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In March, Bakhtiyar Hajiyev ’09 marked his 29th birthday from an Azerbaijani jail, charged with dodging compulsory military service. He has remained incarcerated for two months and been denied release from detention while awaiting trial. In a letter smuggled out of his cell, Bakhtiyar claims to have been beaten, threatened with rape, and denied contact with family and (initially) even legal counsel. This treatment has drawn condemnation from U.S. Senators and the State Department to European Parliamentarians to dozens of Harvard faculty members.
In Azerbaijan, politically motivated detentions are tragically normal, but this specific case has stirred international attention due to Bakhtiyar’s status as a well-known dissident, parliamentary candidate, and youth organizer. It has also stirred me personally, because I know Bakhtiyar, who was in my class at the Kennedy School (MPP ’09), to be a peaceful and honorable man—as well as one who loves his country.
Of course, were there no compulsory military service in Azerbaijan, or had Bakhtiyar previously served, he would probably still be in prison. Hundreds of Azerbaijani dissidents, even simple protesters, have been arrested since Tunisia’s “Jasmine Revolution” first placed Islamic autocrats on guard. The charges used to hold them have ranged from the vague (“sedition,” “behaving dishonorably”) to the outright absurd (“using of abusive words”). Yet with Bakhtiyar the Aliyev Government has cultivated an illusion of legitimacy by focusing on his status as a conscientious objector, which is treated as a criminal offense in Azerbaijan.
The legality behind this charge is wrong. In 2002, Azerbaijan changed its constitution as a necessary concession for membership into the Council of Europe such that a viable alternative to military service would be assured to the conscientious objector. That the Azerbaijani government has failed to honor this provision, does not change the fact that a constitutional right to an alternative exists—and is being illegally denied.
The story of Bakhtiyar’s detention has meaning that extends far beyond Azerbaijani government issues. This Azeri dissident represents something important about what the phrase “Harvard community” means. His story is relevant because of what it says about our own.
I am Venezuelan, and, following graduation, I decided to return. Like Bakhtiyar, I worked for a weak opposition attempting to legitimize itself under the shadow of entrenched autocracy. Directing entrepreneurial development in one of the country’s worst slums was incredibly challenging—at times rewarding, but more often frustrating. I witnessed corruption on both sides that made me question what I was doing there. I was kidnapped once for ten hours and beaten. I was assaulted and threatened. In far less time than I would have thought possible, I got tired of being scared. I left.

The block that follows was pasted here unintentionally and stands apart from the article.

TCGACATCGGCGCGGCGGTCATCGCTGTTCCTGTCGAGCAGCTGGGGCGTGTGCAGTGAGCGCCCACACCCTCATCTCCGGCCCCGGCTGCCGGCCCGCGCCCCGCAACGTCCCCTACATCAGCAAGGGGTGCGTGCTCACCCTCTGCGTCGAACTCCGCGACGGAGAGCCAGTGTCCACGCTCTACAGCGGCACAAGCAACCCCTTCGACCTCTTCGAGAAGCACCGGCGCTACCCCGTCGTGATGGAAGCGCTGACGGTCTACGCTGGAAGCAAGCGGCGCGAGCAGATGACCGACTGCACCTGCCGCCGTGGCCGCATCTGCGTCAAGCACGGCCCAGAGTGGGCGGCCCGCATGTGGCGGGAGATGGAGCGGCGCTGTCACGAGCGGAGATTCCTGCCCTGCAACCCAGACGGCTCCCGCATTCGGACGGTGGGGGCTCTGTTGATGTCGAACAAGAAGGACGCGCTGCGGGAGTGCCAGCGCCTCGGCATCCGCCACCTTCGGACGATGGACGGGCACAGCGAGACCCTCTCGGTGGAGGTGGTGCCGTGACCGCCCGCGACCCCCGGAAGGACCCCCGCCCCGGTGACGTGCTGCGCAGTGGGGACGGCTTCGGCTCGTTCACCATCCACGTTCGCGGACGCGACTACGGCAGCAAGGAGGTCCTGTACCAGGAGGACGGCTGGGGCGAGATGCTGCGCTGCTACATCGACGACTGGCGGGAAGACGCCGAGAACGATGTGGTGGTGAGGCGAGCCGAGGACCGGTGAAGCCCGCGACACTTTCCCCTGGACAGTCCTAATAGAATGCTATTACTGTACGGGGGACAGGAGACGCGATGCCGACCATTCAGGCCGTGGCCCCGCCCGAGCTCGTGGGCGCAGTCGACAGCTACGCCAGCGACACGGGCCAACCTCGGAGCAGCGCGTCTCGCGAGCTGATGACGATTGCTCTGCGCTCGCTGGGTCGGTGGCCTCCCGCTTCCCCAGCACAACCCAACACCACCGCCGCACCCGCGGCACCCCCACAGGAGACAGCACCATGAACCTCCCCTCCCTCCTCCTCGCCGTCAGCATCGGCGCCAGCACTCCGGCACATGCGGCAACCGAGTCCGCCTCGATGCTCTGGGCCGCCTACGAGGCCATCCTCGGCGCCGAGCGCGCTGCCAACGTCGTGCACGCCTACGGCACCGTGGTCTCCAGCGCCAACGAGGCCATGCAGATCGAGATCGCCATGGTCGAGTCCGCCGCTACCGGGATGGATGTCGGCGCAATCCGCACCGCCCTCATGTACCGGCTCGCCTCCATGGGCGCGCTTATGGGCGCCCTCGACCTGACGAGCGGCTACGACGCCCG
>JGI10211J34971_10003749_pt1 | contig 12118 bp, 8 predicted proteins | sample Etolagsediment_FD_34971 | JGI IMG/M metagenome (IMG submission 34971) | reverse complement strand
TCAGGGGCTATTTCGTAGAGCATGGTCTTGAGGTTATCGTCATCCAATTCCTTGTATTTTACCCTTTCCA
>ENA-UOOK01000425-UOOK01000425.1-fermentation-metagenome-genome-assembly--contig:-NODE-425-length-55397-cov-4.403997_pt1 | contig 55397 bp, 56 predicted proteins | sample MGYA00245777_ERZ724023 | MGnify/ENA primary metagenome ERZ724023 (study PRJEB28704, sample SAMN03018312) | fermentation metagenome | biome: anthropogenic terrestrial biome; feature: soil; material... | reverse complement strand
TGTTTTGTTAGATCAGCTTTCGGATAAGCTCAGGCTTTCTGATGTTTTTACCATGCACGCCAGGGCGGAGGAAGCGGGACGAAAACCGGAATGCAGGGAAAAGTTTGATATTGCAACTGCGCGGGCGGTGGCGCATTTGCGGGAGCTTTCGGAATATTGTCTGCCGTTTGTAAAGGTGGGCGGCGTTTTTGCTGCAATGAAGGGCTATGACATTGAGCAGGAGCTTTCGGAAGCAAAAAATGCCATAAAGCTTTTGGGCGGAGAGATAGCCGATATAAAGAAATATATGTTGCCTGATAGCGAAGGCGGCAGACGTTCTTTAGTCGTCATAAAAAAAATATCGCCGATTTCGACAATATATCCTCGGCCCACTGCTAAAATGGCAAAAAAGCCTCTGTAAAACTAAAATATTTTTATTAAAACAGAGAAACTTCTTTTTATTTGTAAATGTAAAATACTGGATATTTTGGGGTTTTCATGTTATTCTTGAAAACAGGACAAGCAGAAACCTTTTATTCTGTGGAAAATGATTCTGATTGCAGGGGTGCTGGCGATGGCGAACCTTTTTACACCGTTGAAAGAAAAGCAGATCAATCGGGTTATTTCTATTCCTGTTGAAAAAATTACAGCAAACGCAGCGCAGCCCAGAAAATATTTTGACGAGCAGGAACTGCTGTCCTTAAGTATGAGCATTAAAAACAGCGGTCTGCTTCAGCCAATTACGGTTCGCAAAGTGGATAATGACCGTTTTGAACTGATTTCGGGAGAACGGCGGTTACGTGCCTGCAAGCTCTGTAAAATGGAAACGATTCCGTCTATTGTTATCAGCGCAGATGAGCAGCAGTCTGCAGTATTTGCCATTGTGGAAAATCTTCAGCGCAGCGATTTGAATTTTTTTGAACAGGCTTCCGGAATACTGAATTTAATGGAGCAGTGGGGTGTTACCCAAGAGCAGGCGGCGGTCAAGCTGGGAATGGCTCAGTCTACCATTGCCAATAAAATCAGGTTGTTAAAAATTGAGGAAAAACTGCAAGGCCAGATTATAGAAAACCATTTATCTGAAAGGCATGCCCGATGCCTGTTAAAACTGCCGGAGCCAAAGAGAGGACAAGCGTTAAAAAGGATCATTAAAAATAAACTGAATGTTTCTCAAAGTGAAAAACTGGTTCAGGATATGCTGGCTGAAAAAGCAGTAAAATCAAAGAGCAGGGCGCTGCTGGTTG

So while I still care deeply about Venezuelan issues, I do so from Chicago, where I get paid to analyze the constitutions of countries I have never visited. This summer, I will be an associate at Goldman Sachs. This is not to say that I regret any of the decisions that have brought me here. I like my life. I do work that I believe is interesting and important. I would likely make the same choices again. And yet, when I think of Bakhtiyar in prison, and consider the similarity of our paths at the outset, the contrast is daunting.
As Harvardians, we are blessed with many options upon graduation. And while it has been said that we can do anything, we cannot do everything. Balances and compromises have to be reached between financial stability, relationships, quality of life factors, and those greater causes that we care about: the ones in the essays we all wrote, and which got us through one of the toughest admissions processes on the planet.
That’s why Bakhtiyar’s story illustrates something noble about Harvard, and about the Kennedy School in particular. At a policy school where students are wooed by the top consulting firms and investment banks, and tapped for the world’s most prestigious government positions, Bakhtiyar opted for the road less travelled. The road that many current students will consider and defer, the one that I started down and turned back from. This road led him to prison. We should each do what we can to help get him out. Not for anything that we owe him necessarily, or even that we owe Harvard, but for what we owe to our own causes and our own stories.
At the Kennedy School, I took a class requiring me to make a political speech before a roomful of our peers. I talked about Venezuela, taking some easy shots at the regime in exchange for some decent laughs and a decent grade. Bakhtiyar’s speech followed mine. It was long. Hesitantly optimistic in its way, but at the same time expecting no levity and offering none. In recent weeks, I have often thought about this speech, although I can remember very little of its content. I may not have been paying enough attention, or perhaps, knowing so little about Azerbaijan, I could not follow what was said. What I do remember was the disarming earnestness with which he spoke, his soft-spoken passion and resolve. I hope to ask Bakhtiyar someday about what he said in class that day, and whether he would still say it now. I like to think that he would.
Daniel Lansberg-Rodriguez MPP ’09, a part-time pundit for the ComparativeConstitutions Project and amateur pitiyanqui, is based at the University of Chicago Law School.
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